Archive for the ‘Litigation’ Category

Remember all the hand-wringing over medical malpractice litigation that opponents of health care reform brought to bear during last winter’s debate? This month’s Health Affairs includes three articles that empirically confirm what common sense told us all along: their claims had nothing to do with reality.

To recap, Republican House leader John Boehner last winter called “medical malpractice and the defensive medicine that doctors practice” the “biggest cost driver” of all in health care. Former House Speaker and 2012 presidential hopeful Newt Gingrich pegged the nation’s bill for “defensive medicine” at $625 billion a year, which is about 180 times the sum of actual medical malpractice payments.

Boehner and Gingrich were careful to tout “defensive medicine” – care rendered out of fear of litigation – because actual litigation costs are universally acknowledged to be tiny in relation to total health care spending – less than 0.6 of 1 percent by our estimate. Defensive medicine cannot be definitively measured. As in Gingrich’s wild estimate, the fear mongers usually rely on (more…)

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A New Jersey man who was left legally blind after supposedly botched lasik eye surgery decided to criticize his surgeons online to inform others of his dissatisfying experience. He ran into more trouble than he anticipated, though, after sticking the surgeons’ names in the domain name.

The surgeons, Herbert Nevyas and Anita Nevyas-Wallace, who have offices in Pennsylvania and New Jersey, sued the patient for trademark violation. Public Citizen attorney Paul Alan Levy, who is representing the patient in the U.S. District Court for the District of New Jersey, says that argument doesn’t fly.

“The domain names in question do not violate the Nevyases’ rights under trademark laws, and their efforts to obtain the names constitute reverse domain name hijacking,” he said. “The Nevyases’ attempts to close the website stifle [the patient’s] free speech rights.”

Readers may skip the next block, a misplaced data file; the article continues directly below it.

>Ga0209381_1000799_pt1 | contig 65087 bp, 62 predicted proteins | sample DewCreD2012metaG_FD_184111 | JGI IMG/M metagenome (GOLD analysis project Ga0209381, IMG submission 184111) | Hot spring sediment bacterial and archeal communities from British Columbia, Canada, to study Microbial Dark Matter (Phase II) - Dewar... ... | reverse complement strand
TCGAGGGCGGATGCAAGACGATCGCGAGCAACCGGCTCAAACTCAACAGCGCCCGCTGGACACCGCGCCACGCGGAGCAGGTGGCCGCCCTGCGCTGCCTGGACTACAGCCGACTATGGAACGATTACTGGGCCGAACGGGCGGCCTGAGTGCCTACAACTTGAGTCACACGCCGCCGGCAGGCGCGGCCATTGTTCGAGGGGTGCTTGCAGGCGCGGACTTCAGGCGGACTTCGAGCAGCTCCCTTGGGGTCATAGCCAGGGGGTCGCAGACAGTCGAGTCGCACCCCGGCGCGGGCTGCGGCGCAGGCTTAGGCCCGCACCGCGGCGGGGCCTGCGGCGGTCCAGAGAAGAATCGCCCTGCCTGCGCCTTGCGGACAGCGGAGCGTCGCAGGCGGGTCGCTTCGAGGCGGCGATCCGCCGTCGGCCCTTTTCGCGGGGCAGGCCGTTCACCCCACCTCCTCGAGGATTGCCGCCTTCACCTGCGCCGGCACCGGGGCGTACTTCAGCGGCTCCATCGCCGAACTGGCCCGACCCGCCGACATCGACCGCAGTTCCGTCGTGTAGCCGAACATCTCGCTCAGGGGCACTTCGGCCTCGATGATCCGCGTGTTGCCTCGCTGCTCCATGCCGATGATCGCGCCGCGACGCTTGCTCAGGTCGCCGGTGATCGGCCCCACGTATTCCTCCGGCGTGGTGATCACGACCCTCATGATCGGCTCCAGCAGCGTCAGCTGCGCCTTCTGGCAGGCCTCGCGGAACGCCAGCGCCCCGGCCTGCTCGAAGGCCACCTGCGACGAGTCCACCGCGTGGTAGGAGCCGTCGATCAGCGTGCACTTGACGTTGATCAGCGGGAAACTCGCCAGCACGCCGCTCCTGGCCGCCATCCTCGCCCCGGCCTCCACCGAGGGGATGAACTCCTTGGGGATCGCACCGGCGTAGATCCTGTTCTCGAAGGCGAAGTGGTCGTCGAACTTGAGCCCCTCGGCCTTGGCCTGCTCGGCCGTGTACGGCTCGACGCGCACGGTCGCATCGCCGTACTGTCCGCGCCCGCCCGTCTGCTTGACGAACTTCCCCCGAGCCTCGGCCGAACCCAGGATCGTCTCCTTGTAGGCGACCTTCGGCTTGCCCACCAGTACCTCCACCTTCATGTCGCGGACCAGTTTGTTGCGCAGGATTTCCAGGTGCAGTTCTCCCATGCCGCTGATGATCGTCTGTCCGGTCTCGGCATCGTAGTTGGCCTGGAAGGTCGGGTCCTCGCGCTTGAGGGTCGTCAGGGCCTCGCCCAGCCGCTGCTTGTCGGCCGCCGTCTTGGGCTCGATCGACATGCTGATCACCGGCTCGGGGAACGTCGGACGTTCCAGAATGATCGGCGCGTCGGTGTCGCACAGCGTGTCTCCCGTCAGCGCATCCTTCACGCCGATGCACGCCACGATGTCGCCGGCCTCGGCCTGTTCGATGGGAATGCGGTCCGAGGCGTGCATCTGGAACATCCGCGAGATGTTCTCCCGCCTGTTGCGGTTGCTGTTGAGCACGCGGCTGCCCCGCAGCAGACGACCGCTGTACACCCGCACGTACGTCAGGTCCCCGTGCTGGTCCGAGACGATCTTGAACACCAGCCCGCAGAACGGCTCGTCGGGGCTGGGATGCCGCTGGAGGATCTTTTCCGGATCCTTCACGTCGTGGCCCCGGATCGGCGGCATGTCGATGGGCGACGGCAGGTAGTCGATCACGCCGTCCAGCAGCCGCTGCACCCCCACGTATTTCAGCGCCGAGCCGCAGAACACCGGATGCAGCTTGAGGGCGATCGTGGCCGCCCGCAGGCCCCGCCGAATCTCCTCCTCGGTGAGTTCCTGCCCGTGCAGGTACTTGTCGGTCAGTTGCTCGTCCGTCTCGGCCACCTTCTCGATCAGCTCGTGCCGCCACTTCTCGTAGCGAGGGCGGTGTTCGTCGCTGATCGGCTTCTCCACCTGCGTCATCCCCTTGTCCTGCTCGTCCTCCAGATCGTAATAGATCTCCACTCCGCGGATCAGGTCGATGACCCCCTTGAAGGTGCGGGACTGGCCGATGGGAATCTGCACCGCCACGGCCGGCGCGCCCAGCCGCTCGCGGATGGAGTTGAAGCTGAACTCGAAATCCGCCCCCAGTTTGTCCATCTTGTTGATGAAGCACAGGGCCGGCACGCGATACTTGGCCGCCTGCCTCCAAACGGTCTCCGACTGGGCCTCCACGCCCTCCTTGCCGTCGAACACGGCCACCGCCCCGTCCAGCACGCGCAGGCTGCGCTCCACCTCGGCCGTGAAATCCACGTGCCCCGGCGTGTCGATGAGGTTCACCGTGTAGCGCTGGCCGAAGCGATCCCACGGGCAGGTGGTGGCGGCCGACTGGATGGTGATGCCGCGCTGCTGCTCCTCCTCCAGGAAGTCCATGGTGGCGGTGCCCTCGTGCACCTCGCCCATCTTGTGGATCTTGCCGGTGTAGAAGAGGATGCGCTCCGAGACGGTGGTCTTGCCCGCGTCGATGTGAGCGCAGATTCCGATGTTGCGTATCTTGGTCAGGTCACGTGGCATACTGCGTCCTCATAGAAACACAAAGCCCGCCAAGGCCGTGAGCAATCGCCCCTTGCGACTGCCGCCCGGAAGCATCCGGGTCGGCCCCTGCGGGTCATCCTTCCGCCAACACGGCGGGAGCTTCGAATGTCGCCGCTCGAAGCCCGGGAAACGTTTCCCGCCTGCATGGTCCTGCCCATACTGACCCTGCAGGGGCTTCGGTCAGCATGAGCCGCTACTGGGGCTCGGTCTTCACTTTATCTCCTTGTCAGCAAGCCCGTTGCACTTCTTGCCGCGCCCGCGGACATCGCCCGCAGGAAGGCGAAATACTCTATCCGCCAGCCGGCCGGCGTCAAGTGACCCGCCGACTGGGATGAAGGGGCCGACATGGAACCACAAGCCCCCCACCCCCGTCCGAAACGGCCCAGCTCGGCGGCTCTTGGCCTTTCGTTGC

Find out why.

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A daily look at news from the Washington Post, New York Times and Wall Street Journal that caught our eye:


Congressional Charities Pulling in Corporate Cash (NYT)

The Courts

Polarization of Supreme Court Is Reflected in Justices’ Clerks (NYT)

Obama getting fewer judges confirmed than Nixon – (WP)

Energy and Environment

A Necessary Moratorium (NYT – Editorial)

Mr. Obama vs. the greens [WP editorial]

U.S. Won’t Say if Blowout Preventer on Way to Shore – (WP)

Economy and Financial Reform

Lehman’s Last Hours – (NYT)

New Council of Regulators to Tackle Systemic Risks – (WP)

Bankruptcy Court is Latest Battleground for Traders – (WSJ)

Obama to Push Tax Break – (WSJ)

Obama in Infrastructure Push – (WSJ)

Washington and the “Recovery Summer” that Wasn’t – (WSJ)


Who Should Provide Anethesia Care? -( NYT)

Health Care Wastefulness Is Detailed in Studies – (NYT)

When is a hospital patient not an inpatient? (WP)


New lawsuit to challenge laptop searches – (WP)

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This video doesn’t exist